The EPA Is Killing Bees
When the calendar flipped from 2006 to 2007, beekeepers peeked into their hives and noticed something frightening: Their bees had disappeared.

There was no evidence of mass deaths, and the hives were left intact, but all of a sudden their honeybees were simply gone. The queen was still there, as were her young brood, but all of the worker bees simply didn’t come into work that day. And when that happens in a beehive, the complex machinations at work break down. Without any workers, there is no hive. The Environmental Protection Agency, sensing an epidemic that needed to be addressed, dubbed the issue Colony Collapse Disorder.

Since, the disappearance of bees has continued. Experts suggest many beekeepers lose upwards of 50% of their hives due to this mysterious exodus. And while the problem doesn’t seem to have gotten any worse over the years, it certainly hasn’t gotten better and is still considered one of the biggest environmental problems currently plaguing our planet today.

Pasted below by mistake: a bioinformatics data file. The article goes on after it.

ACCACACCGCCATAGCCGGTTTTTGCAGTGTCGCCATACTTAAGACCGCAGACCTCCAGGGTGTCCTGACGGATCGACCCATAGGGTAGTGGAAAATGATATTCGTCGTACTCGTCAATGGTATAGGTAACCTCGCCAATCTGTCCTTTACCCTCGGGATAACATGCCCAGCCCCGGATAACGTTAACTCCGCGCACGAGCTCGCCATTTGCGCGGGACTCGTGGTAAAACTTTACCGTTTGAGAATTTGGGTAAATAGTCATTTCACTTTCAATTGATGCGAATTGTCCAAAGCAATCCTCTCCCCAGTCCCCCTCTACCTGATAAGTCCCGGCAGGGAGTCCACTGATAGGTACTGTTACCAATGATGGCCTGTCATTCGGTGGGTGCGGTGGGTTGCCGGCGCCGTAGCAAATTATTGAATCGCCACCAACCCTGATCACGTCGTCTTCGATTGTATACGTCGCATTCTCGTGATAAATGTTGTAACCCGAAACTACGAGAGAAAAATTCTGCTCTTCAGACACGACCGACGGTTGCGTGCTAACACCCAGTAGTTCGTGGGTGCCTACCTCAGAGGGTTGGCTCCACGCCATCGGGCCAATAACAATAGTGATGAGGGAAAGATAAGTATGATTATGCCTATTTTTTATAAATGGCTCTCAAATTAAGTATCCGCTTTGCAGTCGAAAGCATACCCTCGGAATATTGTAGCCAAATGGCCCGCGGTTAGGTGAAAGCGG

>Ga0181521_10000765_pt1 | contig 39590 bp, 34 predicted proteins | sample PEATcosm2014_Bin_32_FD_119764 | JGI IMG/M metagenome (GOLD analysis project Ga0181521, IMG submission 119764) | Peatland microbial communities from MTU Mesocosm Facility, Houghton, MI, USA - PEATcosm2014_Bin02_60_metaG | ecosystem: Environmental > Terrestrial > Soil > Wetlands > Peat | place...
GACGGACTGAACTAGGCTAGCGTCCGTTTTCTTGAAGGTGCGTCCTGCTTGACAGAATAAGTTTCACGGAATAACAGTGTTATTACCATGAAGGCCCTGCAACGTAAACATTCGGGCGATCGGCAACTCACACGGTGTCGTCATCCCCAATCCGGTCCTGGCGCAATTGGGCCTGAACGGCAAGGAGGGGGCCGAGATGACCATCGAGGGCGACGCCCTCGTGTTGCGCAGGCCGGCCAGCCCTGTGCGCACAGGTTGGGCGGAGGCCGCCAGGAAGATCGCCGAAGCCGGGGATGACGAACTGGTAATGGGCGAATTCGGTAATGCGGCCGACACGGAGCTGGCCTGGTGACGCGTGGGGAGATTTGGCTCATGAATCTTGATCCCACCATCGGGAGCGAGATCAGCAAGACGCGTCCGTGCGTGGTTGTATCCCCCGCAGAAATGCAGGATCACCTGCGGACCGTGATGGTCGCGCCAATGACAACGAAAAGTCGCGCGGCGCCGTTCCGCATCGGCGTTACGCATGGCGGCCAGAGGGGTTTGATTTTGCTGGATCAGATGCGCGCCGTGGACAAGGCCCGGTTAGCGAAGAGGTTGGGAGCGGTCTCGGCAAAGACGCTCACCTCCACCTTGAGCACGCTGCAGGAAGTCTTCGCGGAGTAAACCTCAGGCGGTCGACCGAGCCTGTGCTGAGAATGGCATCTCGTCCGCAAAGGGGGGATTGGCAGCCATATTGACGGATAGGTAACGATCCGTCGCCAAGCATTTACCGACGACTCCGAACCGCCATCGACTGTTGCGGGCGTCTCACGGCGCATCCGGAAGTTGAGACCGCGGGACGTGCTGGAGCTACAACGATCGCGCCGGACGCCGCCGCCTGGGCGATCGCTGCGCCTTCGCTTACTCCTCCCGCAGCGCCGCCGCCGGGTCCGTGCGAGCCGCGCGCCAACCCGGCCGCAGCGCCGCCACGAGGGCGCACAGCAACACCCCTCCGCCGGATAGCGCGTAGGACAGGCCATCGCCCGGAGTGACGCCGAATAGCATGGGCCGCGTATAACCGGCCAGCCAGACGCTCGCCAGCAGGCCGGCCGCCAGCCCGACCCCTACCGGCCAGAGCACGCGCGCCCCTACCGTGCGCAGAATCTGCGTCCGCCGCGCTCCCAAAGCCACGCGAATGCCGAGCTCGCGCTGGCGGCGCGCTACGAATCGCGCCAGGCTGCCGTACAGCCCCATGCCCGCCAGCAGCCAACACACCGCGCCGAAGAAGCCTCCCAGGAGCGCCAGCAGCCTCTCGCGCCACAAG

The EPA Is Killing Bees

When the calendar flipped from 2006 to 2007, beekeepers peeked into their hives and noticed something frightening: Their bees had disappeared.

There was no evidence of mass deaths, and the hives were left intact, but all of a sudden their honeybees were simply gone. The queen was still there, as were her young brood, but all of the worker bees simply didn’t come into work that day. And when that happens in a beehive, the complex machinations at work break down. Without any workers, there is no hive. The Environmental Protection Agency, sensing an epidemic that needed to be addressed, dubbed the issue Colony Collapse Disorder.

Since, the disappearance of bees has continued. Experts suggest many beekeepers lose upwards of 50% of their hives due to this mysterious exodus. And while the problem doesn’t seem to have gotten any worse over the years, it certainly hasn’t gotten better and is still considered one of the biggest environmental problems currently plaguing our planet today.